On 15 June, 2012, we changed our organisation name from UnitingCare Moreland Hall to UnitingCare ReGen, or ReGen for short. We’re also changing how our publications look and how we communicate with the people who use our services, their families and friends, other service providers and the wider community.
We recognise and respect that many people who have used or referred people to our services over the past 42 years, have positive associations with the name Moreland Hall and will wonder why we changed it after all this time.
With the dust beginning to settle since the launch of our new brand (and Drug Action Week in Victoria), we thought it would be useful to answer this and other questions about our rebranding.
The Context for Change
We haven’t undertaken this significant change lightly. For several years we suspected that our name, Moreland Hall, didn’t really reflect what people can expect from our services. As well as providing an increasing number of statewide treatment services and delivering education and training interstate, we’ve also sought to increase our advocacy role, to both challenge stigma and contribute to an informed public debate of issues relating to alcohol and other drug use in Australia.
In order to increase our effectiveness, we recognised that we needed to change how we are perceived by our key stakeholders.
The Change Process
In partnership with the Melbourne-based brand agency, Studio Brave, we ran a series of 14 workshops for people with drug and alcohol issues, their families and friends, staff from across the organisation and board members to capture their thoughts and perception on our current and potential identity. Our research found remarkably consistent responses across all stakeholder groups.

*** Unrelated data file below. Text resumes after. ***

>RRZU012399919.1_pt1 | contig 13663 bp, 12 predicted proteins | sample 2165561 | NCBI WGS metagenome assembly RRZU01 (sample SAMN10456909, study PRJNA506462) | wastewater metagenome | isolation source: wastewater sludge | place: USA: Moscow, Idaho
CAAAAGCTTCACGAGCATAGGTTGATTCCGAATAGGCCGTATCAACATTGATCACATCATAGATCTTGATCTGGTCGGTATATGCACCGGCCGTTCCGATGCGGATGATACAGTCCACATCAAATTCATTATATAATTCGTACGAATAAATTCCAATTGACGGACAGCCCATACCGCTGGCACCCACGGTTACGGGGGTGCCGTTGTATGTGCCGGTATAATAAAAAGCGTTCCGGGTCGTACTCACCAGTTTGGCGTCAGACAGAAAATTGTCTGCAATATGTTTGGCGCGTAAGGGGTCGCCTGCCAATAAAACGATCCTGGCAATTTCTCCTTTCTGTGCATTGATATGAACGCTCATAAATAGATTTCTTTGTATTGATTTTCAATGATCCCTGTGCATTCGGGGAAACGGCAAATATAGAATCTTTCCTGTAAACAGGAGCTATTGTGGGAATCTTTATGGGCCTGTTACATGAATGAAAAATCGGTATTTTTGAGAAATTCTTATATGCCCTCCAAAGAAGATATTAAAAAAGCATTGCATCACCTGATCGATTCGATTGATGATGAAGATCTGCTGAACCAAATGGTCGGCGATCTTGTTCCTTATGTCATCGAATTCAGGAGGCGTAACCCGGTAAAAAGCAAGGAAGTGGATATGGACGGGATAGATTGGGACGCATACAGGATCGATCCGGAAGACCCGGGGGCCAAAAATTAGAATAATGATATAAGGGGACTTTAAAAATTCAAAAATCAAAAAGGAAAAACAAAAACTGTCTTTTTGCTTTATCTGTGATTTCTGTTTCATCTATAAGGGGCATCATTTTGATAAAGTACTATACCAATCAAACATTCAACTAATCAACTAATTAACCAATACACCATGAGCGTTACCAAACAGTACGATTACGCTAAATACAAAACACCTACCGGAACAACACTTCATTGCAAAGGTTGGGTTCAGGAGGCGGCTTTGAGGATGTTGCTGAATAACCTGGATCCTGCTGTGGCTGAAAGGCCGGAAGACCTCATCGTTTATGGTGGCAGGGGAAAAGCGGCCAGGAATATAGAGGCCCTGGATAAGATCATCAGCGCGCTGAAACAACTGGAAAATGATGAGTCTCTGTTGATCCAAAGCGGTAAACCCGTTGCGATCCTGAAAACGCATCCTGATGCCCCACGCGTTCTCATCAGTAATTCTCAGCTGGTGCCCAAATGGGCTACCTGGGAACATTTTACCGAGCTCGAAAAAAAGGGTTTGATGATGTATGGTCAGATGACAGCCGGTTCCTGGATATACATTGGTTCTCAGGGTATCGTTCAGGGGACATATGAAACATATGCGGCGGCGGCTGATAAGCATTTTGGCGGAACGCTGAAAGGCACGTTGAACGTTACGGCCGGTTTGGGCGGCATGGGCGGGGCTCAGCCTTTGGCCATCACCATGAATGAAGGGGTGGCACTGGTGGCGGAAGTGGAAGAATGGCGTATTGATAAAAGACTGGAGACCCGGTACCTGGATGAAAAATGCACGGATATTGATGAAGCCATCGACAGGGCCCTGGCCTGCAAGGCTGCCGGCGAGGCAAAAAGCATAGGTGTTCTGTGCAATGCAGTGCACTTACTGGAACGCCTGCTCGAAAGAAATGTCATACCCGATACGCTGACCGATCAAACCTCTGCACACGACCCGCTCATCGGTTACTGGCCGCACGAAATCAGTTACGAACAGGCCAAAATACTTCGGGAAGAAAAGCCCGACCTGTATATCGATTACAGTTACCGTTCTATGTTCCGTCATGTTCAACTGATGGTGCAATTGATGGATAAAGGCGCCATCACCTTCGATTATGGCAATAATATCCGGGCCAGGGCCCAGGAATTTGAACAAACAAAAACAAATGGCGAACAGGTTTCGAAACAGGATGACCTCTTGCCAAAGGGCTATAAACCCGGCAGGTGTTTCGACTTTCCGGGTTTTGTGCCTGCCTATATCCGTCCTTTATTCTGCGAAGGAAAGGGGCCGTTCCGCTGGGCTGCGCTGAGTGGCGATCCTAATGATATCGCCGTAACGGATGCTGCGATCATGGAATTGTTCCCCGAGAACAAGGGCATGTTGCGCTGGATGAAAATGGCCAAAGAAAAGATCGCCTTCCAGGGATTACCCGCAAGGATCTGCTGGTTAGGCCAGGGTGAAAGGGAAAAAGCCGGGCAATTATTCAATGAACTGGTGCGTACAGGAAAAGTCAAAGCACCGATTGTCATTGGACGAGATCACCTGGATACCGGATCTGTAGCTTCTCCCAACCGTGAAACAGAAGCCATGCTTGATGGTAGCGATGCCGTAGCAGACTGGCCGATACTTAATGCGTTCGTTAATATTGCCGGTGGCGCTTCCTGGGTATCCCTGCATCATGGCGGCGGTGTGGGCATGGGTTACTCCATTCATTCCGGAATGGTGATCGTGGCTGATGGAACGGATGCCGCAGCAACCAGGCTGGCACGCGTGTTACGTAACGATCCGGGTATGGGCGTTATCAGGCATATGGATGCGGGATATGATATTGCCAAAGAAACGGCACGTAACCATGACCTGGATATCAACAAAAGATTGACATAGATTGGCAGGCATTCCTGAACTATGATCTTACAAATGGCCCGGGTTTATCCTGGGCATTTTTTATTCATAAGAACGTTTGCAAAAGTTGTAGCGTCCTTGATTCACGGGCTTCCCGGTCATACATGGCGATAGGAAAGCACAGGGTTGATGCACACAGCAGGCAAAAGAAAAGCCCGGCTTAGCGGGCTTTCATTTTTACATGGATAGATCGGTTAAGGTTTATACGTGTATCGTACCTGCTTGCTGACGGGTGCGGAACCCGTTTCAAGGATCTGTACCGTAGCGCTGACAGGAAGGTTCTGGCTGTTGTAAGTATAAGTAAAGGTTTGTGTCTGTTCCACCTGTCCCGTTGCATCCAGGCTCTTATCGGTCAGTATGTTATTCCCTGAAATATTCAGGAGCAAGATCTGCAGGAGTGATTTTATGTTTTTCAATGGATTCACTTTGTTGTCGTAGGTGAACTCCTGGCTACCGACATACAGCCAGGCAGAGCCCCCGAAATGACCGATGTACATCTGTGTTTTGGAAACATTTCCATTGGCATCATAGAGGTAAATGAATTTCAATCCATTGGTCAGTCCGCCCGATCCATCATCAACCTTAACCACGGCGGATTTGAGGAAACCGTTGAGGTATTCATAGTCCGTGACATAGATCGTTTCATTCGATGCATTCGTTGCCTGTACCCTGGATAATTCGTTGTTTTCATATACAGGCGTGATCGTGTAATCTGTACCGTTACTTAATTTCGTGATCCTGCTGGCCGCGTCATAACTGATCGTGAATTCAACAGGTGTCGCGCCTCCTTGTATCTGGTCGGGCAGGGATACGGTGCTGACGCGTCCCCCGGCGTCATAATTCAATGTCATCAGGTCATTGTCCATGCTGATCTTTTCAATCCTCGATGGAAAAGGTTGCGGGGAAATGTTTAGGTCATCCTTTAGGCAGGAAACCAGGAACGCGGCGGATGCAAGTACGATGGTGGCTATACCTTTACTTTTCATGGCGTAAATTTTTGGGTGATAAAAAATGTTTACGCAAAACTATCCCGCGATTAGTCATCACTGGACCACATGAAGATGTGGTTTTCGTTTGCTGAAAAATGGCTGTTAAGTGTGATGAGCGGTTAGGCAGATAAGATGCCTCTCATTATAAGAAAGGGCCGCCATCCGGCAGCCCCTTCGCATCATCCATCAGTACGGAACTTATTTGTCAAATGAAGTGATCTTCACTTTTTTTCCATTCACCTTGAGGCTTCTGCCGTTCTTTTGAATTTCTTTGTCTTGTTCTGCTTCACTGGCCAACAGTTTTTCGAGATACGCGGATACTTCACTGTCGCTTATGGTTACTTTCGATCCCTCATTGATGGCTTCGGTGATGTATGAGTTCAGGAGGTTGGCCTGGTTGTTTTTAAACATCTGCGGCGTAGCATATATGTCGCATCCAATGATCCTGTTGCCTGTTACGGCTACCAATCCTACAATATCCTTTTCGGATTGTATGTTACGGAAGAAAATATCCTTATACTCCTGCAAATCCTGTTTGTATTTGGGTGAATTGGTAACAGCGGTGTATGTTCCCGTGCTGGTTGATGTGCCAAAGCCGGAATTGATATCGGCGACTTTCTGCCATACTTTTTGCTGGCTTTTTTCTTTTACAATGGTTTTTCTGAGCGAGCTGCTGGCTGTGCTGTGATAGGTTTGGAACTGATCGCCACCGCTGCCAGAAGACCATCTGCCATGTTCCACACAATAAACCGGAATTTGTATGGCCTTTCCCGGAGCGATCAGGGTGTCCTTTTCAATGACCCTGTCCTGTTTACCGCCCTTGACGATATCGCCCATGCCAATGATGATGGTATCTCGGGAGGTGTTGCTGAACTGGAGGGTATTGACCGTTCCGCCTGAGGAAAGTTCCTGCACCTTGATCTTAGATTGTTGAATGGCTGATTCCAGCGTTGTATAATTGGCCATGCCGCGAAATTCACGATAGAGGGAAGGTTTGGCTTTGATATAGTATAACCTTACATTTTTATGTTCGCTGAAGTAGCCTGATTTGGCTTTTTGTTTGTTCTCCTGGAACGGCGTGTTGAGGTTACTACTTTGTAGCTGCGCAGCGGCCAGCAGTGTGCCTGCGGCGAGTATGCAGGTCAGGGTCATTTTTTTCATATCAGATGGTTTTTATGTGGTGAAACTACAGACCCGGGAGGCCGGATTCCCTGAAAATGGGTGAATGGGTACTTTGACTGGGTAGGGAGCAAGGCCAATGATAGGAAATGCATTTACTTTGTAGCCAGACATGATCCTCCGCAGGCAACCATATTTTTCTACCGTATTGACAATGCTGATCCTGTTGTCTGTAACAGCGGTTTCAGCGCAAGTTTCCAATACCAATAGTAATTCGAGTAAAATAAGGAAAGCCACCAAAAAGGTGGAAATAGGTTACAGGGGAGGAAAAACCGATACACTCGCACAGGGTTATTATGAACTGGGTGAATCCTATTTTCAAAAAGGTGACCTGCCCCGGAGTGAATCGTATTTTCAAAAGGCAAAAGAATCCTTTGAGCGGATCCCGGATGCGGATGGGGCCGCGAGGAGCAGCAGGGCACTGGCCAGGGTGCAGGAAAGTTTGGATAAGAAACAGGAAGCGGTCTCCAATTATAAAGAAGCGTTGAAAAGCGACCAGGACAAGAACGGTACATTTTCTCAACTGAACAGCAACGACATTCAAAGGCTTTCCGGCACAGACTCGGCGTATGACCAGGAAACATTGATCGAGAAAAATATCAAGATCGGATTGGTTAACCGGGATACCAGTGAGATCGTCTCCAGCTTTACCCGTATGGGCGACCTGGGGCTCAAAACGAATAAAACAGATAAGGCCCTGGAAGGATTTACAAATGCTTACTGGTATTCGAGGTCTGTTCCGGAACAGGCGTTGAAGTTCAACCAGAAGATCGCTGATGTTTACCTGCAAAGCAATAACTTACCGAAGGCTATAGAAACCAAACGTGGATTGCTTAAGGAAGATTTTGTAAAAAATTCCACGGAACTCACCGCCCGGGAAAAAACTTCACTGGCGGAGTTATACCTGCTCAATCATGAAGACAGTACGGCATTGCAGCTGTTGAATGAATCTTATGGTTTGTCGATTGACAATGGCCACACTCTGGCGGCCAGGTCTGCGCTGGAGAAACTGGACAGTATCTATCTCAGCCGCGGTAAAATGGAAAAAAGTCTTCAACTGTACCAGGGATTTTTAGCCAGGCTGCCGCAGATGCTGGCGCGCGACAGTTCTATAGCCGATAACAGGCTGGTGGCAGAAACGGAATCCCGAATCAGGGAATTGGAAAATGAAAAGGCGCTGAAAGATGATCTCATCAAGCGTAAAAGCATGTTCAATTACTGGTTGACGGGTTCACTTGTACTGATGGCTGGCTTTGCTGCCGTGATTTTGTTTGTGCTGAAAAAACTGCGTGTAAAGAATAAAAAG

What we found was that, for people who already know us, our name doesn’t matter. But for those who don’t, it can play an important part in deciding whether they give us a call or don’t.
We learned that people recognised and valued the quality of our services, our values and our commitment to providing people with practical, integrated and holistic supports that work. People’s attachment was to their experience with our services not our name. For those who did not have previous experience with us, Moreland Hall was often seen as being cold or ‘institutional’, with services based around a little-known suburb in northern Melbourne (Moreland). These perceptions acted as barriers to people engaging with our services.
Consequently, our rebranding was not a case of trying to impose a new attitude or approach on an existing organisational culture, but a search for an identity that better represented who we are, what we do and what we hope to achieve in the future.
Developing a New Brand
The consistent message from people who had used our services was to adopt an identity that was warm, bright and hopeful, that was grounded in our work and that spoke about change. After working through over 500 names, ReGen was chosen as aname that reflected our brand essence, with a bold logo and a bright colour palette that you will see in our communications, including our website (www.regen.org.au).
Our new name references regeneration, new beginnings and growth within (and throughout) the life cycle. It reflects our holistic approach to AOD treatment and education as part of a broader promotion of health and wellbeing.
Our new visual identity has been designed around the core theme of optimism. The use of key ‘Re’ words (such as ReBuild, ReSpect, ReConsider, ReFrame and ReDuce), that underpin our core values, play a key role in our communications. This complements our wide colour palette and flexible placement of the logo reinforcing the concept of change, flexibility and adaptability.
During the brand launch, CEO Laurence Alvis said:
Change takes courage. Our clients face this every day. We have also embraced change with this new name and visual identity. It has finally given us the voice we needed. A strong voice which will change culture and change lives.